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How Well Does Your Website Work for its Users?

Lori Halley 08 May 2008 5 comments

How easy do you think it should be to make a charitable donation?  Getting a charity to accept your money might not be quite as easy as you'd think — if the charity's website is designed to meet its own needs, that is, rather than the needs of the people who visit and use the site.

Here's an example:

When an acquaintance passed away this week, I decided to pay my respects with a memorial donation to a major national charity. In a few spare minutes at lunch hour, I wrote out a cheque and sealed it in a stamped envelope, all ready to mail — all that was needed was a quick Internet look-up of the charity's mailing address.

It was easy enough to google for the charity's website, to be sure. And the site was easy to read. It was quick to load. And the "donations" link was exactly where I'd expect to find it on the web page.

But there I hit a roadblock.

"On the Internet, it's survival of the easiest," web usability expert Jakob Nielsen told us, back in 2000, and that's a trend unlikely to reverse as technology trains us to ever-shorter attention spans and an expectation of instant results.

"Studies of user behavior on the Web find a low tolerance for difficult designs or slow sites. People don't want to wait. And they don't want to learn how to use a home page. There's no such thing as a training class or a manual for a Web site. People have to be able to grasp the functioning of the site immediately after scanning the home page — for a few seconds at most."

I wanted to make a donation, so I clicked to the Donations page, easy and intuitive. But that's where the user-centred experience began to break down.

Only two choices were offered: to pay online by credit card, or to telephone a toll-free number. No accomodation was made for any other payment methods. No mailing address was given anywhere on the donations page; nor was it on the front page of the site, nor on the main contact page. Yes, I did eventually find the mailing address needed to send a cheque — it was several links further along, well buried in the site. Not intuitive, not quick, and not easy.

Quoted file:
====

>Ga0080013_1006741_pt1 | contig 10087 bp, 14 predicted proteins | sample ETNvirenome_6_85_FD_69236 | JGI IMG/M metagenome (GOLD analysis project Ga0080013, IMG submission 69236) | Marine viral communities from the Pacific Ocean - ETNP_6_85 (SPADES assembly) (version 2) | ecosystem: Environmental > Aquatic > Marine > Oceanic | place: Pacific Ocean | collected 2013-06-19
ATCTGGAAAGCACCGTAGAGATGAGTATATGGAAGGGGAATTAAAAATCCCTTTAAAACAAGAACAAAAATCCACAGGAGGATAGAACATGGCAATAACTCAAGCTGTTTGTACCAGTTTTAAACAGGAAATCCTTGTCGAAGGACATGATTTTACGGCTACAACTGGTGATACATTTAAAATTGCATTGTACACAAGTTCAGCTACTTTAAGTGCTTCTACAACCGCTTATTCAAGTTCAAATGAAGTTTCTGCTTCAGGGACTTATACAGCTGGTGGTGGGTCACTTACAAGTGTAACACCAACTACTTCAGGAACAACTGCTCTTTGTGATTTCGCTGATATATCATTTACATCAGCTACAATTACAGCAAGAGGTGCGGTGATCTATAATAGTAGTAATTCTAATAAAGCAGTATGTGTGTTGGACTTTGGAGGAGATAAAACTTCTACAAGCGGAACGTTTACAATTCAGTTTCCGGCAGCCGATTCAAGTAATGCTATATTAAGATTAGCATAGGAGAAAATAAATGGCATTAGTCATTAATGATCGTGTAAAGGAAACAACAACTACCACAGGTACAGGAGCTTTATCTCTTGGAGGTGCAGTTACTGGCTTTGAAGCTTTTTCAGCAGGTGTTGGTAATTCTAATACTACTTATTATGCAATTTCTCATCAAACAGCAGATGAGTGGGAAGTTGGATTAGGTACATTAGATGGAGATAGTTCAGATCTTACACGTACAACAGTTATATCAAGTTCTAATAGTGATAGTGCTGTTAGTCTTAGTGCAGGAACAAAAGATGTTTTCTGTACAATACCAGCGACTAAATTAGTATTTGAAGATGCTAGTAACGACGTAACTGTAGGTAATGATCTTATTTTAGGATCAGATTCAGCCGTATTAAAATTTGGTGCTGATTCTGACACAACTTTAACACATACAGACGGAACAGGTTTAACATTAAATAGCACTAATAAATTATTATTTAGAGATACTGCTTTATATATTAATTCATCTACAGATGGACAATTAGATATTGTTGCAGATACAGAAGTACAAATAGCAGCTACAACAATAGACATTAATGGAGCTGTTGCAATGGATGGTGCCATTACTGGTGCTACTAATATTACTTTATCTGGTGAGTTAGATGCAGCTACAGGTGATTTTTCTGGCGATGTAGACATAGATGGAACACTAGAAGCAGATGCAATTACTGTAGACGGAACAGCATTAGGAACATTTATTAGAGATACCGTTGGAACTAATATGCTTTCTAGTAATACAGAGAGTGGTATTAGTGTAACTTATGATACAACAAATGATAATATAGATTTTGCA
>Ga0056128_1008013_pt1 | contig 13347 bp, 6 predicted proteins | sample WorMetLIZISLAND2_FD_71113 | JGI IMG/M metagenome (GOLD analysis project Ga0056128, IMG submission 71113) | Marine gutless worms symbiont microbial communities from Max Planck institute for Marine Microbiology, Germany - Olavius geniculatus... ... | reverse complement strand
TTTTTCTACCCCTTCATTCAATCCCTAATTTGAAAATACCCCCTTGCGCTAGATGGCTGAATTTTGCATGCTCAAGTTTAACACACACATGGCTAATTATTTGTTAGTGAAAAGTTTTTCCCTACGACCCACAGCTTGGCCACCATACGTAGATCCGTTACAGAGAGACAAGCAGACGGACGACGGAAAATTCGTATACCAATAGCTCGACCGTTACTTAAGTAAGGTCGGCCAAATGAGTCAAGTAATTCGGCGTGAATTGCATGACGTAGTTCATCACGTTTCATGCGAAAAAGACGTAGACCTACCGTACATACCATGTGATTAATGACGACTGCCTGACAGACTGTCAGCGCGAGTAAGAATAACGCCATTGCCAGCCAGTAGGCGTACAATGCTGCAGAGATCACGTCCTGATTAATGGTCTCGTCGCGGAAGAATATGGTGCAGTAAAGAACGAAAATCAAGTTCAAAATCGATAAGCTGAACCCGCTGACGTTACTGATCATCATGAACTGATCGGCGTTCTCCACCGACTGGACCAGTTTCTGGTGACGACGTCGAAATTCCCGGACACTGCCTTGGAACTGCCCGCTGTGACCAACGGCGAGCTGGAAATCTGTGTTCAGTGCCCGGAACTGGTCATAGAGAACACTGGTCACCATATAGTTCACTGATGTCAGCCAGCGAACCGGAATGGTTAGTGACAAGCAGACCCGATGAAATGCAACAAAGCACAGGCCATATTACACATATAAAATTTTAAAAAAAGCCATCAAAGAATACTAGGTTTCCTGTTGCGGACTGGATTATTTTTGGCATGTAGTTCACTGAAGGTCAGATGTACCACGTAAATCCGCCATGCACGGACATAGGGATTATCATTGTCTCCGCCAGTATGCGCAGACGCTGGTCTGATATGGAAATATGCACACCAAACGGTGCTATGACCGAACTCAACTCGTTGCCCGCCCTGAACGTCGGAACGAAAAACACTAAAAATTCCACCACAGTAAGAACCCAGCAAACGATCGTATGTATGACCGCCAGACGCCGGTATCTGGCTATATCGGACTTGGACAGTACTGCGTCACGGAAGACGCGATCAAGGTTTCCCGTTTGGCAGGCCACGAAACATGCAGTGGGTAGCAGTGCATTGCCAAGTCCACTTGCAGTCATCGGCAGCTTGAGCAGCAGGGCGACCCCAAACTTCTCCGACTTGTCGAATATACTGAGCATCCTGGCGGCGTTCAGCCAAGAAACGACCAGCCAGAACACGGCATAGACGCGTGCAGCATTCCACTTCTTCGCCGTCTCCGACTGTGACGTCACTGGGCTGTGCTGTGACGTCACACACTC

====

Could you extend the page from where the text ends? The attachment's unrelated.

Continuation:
The message seemed clear: donations by mail are not welcome here.

True, cheques and money orders do require more staff time for handling and processing; they can get lost in the mail from time to time; and if a donation "falls through" due to insufficient funds in a donor's chequing account, the charity can incur a hefty additional bank fee. So perhaps it was a very conscious decision to design the website to nudge users in a particular direction.

From the charity's point of view,  it would seem to make good sense to design the site to make it easy to donate online — and not easy to donate by less-preferred payment methods. 

That's fair enough. Every organization has to make trade-offs between what we'd like to do and what we can reasonably manage...

But how does that work out from the prospective donor's point of view? Is your organization's website really working for its users, or is it needlessly challenging them? How easy is it for users to complete the tasks they come to your website to do?

Usability.gov, a website managed by the U.S. Department of Health & Human Services, offers real-world examples of government websites that have been re-designed with the focus on the website user. Each of these sites has its own particular challenges and targets a different audience, but many of the "usability lessons" do apply to a broad range of websites. A look at these case studies can lead to a better understanding of what really works on the Web.